The 2009 San Francisco LGBT Pride Parade seemed more energetic and purposeful this year. So many people are tired of second-class citizenship in America and want the change that President Barack Obama promised as a candidate. Nowhere was this purpose more evident than with the Out4Immigration contingent. This year, celebrity guests Shirley Tan, Jay Mercado, their handsome young sons and their advocate, Melanie Nathan were Out4Immgration’s celebrity guests. This warm and loving family has endured so much on behalf of equal immigration rights for same-sex binational couples and their families. It was an honor to be marching with them, and photographing them throughout the march.
First: Shirley, Jori, Jash and Jay, with Melanie Nathan (center)
Second: The Tan-Mercado twins with Out4Immigration President Belinda Ryan
Third: Waving to the crowd.
Fourth: Styling in the ’62 Rolls, generously provided by a kind donation and the support of the San Francisco Pride Board.
To read more about the Shirley Tan story and equal immigration rights, please see Melanie Nathan’s on-the-frontlines for equal rights’ blog, O-blog-dee-o-blog-da.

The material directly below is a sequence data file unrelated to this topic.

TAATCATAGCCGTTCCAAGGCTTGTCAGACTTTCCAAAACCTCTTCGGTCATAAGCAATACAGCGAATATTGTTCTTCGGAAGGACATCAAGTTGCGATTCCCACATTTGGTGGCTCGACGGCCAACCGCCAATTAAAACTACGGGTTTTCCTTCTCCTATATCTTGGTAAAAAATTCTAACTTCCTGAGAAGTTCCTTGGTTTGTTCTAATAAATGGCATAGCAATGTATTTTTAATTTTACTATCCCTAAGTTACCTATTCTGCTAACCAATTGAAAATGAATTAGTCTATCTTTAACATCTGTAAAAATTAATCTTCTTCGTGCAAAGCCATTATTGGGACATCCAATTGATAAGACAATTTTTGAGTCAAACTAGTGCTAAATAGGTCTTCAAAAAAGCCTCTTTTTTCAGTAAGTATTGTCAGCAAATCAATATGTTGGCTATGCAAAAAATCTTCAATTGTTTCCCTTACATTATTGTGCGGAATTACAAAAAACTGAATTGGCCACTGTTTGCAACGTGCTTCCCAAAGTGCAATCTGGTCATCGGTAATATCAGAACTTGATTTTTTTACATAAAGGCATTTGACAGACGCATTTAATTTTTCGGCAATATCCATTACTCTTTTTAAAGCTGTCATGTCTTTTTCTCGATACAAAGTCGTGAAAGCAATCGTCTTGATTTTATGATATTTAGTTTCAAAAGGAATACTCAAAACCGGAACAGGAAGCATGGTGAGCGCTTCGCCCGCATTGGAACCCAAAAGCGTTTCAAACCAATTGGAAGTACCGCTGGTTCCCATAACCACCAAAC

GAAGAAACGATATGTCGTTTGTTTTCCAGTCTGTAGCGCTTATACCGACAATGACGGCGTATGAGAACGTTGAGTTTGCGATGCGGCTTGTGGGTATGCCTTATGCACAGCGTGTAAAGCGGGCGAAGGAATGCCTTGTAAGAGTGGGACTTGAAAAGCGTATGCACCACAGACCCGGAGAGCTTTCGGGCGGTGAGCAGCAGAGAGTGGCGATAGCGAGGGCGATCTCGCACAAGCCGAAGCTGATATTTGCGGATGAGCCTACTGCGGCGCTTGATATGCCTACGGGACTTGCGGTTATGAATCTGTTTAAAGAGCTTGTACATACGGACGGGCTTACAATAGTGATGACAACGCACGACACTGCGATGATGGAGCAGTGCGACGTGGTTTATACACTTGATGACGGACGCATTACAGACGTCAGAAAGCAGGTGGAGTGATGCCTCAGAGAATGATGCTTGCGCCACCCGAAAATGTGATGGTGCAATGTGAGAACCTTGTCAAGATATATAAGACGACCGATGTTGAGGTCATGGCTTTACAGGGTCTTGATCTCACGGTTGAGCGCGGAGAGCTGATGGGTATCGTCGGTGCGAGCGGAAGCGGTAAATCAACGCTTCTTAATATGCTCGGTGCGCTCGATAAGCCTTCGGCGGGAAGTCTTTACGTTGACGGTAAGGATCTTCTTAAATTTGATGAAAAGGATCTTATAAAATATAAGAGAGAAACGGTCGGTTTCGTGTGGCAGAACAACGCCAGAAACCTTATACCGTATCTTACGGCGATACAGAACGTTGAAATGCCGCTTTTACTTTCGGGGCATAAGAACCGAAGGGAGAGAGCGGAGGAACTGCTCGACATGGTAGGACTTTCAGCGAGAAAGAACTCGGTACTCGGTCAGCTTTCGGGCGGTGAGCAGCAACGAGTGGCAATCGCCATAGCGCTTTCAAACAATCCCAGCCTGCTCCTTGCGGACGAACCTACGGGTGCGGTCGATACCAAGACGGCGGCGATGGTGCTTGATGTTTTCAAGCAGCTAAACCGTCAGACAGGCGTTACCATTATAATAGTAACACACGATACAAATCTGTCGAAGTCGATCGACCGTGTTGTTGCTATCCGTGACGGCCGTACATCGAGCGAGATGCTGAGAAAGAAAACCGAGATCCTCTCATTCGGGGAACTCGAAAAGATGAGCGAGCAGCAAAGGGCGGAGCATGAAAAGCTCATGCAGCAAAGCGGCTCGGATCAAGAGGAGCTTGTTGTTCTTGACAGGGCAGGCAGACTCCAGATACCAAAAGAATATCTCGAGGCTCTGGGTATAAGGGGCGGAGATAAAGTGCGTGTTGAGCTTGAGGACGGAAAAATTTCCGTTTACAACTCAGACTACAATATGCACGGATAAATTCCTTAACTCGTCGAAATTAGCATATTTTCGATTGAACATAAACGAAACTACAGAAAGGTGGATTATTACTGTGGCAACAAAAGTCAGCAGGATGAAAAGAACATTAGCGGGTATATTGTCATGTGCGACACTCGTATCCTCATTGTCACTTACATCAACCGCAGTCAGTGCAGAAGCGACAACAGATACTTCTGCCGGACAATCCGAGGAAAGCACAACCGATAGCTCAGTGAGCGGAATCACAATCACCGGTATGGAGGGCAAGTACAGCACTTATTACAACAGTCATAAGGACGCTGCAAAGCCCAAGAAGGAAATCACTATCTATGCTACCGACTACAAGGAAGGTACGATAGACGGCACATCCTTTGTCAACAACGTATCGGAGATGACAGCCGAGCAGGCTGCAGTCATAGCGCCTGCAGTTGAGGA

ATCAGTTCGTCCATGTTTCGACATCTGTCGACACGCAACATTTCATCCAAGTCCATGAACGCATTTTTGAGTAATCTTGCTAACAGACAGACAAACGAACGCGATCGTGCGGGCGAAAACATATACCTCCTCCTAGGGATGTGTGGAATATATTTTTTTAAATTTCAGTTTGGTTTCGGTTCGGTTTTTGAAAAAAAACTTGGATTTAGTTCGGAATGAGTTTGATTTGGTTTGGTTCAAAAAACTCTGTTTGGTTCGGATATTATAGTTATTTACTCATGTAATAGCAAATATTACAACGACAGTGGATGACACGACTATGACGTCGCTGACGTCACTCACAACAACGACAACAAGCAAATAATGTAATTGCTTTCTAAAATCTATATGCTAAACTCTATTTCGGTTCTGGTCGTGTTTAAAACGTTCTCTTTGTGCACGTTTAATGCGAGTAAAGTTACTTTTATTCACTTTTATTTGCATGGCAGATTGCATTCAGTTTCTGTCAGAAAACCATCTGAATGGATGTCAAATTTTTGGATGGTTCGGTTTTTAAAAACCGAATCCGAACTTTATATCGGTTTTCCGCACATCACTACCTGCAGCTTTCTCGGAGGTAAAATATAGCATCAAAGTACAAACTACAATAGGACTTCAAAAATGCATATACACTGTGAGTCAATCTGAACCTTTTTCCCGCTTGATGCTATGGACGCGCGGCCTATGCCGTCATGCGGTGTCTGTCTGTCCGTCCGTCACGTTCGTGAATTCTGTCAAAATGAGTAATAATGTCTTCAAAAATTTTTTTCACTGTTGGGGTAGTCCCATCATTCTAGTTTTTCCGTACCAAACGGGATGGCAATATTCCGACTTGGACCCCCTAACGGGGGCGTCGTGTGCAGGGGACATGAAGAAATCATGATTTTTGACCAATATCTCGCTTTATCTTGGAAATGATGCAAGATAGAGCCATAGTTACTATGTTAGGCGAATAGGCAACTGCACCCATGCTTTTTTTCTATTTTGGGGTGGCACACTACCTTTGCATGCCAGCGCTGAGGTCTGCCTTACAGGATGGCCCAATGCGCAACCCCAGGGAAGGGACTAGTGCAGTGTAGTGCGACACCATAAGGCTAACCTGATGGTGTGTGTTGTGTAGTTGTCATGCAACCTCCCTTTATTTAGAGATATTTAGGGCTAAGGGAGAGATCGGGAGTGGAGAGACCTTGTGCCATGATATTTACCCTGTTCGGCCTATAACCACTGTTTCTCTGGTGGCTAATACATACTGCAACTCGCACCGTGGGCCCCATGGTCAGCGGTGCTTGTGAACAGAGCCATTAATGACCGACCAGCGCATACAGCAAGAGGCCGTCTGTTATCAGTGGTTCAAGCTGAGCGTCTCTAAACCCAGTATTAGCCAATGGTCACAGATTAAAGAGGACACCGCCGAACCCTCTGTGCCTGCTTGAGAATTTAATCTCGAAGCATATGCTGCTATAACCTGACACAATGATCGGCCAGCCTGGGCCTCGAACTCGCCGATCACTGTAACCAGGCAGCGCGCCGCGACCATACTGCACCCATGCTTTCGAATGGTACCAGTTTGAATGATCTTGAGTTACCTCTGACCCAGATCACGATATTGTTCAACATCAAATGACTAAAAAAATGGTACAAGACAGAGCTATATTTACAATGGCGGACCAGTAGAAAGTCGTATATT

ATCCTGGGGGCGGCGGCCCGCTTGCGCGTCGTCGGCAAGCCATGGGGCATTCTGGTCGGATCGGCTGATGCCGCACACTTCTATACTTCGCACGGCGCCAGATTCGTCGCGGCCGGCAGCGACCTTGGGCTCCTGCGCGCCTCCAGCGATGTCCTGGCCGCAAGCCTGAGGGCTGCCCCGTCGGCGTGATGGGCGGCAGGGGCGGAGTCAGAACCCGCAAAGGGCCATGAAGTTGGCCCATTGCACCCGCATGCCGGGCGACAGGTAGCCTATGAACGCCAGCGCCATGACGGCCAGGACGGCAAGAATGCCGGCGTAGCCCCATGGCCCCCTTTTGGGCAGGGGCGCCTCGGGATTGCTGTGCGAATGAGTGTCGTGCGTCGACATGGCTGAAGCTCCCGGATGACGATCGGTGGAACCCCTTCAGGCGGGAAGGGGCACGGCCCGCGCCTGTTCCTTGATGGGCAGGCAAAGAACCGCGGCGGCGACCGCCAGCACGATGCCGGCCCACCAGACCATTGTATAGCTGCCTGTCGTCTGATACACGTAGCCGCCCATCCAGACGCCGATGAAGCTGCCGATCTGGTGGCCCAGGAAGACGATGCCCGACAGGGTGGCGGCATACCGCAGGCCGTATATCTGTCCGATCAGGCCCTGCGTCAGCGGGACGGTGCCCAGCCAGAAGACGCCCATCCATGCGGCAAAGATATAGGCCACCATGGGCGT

If you are a Facebook member, click here to see more photos of Out4Immigration.
Pacifica family and Out4Immigration seek equal immigration rights for LGBT families and passage of the Uniting American Families Act (UAFA)
San Francisco, CA — June 23, 2009 — Shirley Tan, her partner Jay Mercado, and their two children will join Out4Immigration — the all volunteer, grassroots advocate for same-sex binational couples and their families — at the San Francisco 2009 Pride Parade on Sunday, June 28th. Together, they will be marching for equal immigration rights for same-sex binational couples to remain together in the U.S. by urging Congress to pass the Uniting American Families Act (UAFA).